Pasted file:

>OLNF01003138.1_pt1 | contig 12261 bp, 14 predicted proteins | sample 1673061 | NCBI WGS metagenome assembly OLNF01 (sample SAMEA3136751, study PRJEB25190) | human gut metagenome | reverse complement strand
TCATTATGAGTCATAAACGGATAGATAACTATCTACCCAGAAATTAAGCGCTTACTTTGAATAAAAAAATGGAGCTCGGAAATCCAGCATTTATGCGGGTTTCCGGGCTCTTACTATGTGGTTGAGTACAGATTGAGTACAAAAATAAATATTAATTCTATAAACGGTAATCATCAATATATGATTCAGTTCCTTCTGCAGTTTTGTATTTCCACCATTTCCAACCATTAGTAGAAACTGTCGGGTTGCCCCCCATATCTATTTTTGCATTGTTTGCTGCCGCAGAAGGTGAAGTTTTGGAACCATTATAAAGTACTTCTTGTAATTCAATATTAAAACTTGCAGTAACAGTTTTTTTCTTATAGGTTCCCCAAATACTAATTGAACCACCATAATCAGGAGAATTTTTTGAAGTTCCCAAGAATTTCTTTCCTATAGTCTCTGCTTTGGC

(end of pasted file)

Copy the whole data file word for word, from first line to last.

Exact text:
>OLNF01003138.1_pt1 | contig 12261 bp, 14 predicted proteins | sample 1673061 | NCBI WGS metagenome assembly OLNF01 (sample SAMEA3136751, study PRJEB25190) | human gut metagenome | reverse complement strand
TCATTATGAGTCATAAACGGATAGATAACTATCTACCCAGAAATTAAGCGCTTACTTTGAATAAAAAAATGGAGCTCGGAAATCCAGCATTTATGCGGGTTTCCGGGCTCTTACTATGTGGTTGAGTACAGATTGAGTACAAAAATAAATATTAATTCTATAAACGGTAATCATCAATATATGATTCAGTTCCTTCTGCAGTTTTGTATTTCCACCATTTCCAACCATTAGTAGAAACTGTCGGGTTGCCCCCCATATCTATTTTTGCATTGTTTGCTGCCGCAGAAGGTGAAGTTTTGGAACCATTATAAAGTACTTCTTGTAATTCAATATTAAAACTTGCAGTAACAGTTTTTTTCTTATAGGTTCCCCAAATACTAATTGAACCACCATAATCAGGAGAATTTTTTGAAGTTCCCAAGAATTTCTTTCCTATAGTCTCTGCTTTGGC